September 6, 2017 by Corinne Lynds
How do we prepare the next generation for construction jobs that don’t even exist yet?
That’s a tough one.
According to a recent report entitled An Apprenticeship Skills Agenda, we had better figure it out soon – 65 per cent of today’s elementary school children will go on to careers that haven’t been dreamed up yet.
The report, calls for bold, innovative and flexible skills and apprenticeship training to keep pace with advancing technology.
“The world is changing so fast that today’s conventional approaches to apprenticeship training are dated and no longer apply,” explains Joe Vaccaro, chair of the Ontario Skilled Trades Alliance. “More jobs require modern, multi-skilled tradespeople who can multi-task and adjust to our economy changes. Ontario can be a leader in skilling up the next generation, but only if it’s willing to try new ways of training.”
Vaccaro’s comments are in reference to Ontario, but if you’re sitting in B.C. or Newfoundland right now, don’t kid yourself, this affects you too.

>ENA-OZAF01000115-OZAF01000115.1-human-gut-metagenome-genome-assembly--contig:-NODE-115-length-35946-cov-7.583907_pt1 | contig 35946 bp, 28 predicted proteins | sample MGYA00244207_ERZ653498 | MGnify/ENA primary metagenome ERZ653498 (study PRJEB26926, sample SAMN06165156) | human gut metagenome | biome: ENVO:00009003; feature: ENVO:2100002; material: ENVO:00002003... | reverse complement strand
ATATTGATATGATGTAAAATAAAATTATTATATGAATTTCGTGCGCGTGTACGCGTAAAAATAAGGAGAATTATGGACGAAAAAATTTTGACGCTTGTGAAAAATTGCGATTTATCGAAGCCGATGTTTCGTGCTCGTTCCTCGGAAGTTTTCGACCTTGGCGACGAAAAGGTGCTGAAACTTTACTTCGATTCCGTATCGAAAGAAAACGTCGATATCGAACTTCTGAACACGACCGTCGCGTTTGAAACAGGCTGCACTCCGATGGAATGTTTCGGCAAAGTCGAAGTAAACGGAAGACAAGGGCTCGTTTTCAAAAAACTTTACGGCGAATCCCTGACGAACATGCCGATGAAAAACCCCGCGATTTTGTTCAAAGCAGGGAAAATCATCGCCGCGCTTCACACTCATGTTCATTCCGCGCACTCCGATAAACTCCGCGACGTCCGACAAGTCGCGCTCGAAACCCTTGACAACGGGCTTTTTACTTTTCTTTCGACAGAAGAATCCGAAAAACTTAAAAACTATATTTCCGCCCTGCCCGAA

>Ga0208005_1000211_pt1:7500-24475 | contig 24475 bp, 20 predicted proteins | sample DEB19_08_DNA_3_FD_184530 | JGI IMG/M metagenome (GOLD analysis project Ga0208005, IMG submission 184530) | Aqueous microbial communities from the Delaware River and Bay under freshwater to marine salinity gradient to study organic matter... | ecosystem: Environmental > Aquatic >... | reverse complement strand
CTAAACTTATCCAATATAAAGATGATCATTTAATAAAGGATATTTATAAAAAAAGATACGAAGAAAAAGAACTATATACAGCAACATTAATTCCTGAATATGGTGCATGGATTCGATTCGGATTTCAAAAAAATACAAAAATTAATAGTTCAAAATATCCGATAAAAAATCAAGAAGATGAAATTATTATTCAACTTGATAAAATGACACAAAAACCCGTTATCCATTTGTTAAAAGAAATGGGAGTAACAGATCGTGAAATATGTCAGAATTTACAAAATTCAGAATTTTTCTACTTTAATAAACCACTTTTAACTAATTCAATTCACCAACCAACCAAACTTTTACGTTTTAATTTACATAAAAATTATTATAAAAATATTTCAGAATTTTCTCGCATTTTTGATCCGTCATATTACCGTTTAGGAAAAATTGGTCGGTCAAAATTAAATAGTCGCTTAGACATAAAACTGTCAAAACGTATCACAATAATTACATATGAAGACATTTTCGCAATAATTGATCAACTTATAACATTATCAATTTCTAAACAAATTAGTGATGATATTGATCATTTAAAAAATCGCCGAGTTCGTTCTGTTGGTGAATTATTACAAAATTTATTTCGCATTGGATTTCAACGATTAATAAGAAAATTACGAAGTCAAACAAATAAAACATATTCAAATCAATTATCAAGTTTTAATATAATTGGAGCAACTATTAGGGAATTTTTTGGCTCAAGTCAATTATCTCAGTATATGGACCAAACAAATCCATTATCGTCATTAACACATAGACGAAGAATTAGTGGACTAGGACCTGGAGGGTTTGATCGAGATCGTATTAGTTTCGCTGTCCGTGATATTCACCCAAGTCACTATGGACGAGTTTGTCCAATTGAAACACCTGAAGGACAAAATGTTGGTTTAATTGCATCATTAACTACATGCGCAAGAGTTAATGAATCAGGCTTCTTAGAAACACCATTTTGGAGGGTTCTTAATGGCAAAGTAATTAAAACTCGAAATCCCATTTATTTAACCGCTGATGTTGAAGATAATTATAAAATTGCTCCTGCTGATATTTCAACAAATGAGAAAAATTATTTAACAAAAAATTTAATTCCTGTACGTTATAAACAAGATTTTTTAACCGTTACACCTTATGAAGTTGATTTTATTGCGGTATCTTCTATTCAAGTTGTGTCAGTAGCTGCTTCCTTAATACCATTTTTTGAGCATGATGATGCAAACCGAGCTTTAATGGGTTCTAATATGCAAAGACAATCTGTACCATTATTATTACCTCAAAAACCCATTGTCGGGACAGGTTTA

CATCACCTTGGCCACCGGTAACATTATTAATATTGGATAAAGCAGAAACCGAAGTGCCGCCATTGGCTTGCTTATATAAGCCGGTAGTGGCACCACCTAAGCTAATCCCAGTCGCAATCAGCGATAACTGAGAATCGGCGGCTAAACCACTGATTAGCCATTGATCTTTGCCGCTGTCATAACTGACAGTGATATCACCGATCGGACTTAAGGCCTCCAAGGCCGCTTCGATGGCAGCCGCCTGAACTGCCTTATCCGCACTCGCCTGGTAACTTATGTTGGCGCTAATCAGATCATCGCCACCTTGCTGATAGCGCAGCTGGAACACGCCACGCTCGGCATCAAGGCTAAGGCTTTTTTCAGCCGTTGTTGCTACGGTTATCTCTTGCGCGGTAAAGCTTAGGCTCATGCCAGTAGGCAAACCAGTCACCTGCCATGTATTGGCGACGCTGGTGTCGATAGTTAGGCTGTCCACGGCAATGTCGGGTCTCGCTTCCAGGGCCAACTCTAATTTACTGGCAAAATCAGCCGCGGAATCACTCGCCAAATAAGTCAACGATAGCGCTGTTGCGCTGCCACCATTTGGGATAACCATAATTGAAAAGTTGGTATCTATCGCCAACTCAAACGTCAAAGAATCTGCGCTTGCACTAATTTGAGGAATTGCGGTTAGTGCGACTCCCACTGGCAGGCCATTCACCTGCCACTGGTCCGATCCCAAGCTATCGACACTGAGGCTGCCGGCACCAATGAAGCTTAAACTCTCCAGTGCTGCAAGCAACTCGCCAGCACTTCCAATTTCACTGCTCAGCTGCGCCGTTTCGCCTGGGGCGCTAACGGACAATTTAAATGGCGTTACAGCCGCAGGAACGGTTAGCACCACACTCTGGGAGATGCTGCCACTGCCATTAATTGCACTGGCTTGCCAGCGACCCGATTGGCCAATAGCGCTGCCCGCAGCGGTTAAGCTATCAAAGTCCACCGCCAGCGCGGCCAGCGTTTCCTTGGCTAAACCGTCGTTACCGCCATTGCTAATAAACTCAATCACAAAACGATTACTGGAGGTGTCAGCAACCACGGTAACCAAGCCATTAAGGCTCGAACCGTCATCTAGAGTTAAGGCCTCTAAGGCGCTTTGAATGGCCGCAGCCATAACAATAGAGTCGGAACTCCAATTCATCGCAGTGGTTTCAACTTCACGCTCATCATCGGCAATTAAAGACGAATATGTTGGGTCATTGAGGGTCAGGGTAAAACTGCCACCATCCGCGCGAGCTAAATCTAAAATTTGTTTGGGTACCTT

One of the biggest problems right now, is less than half of all apprentices actually complete their training. That tells us something about current training methods – they aren’t working.
Thanks to feedback from construction leaders, there are five recommendations to modernizing skills training that were born from this study:
1) Flexible, competency based certification that follows the precedent set by Microsoft in 2014, when it certified a five-year-old who passed the exam to become the world’s youngest computer specialist.
2) Ending the focus on time, ratios, compulsory and voluntary certification, a system that’s too rigid and confusing for many apprentices to navigate and complete.
3) Students dedicate 20 hours of community work to mastering trades and practical skills.
4) Life long learning requirement for tradespeople to keep skills current.
5) Creative online learning and 24-hour assessment to appeal to a tech savvy generation and get skilled trades in the workforce sooner.
Despite best efforts, the skills gap is widening. Up to 41 per cent of Ontario employers would hire more people, if they had the right skills.
It makes sense to ditch archaic thinking surrounding the old notion of “paying your dues,” but can the next generation really get up to speed that fast? Could a five-year-old operate a crane? And what role will safety play in our modernized training?
Obviously there are still a lot of unanswered questions about the future of skills development, but I would love to hear your thoughts on what needs to be done.
Corinne Lynds / Editor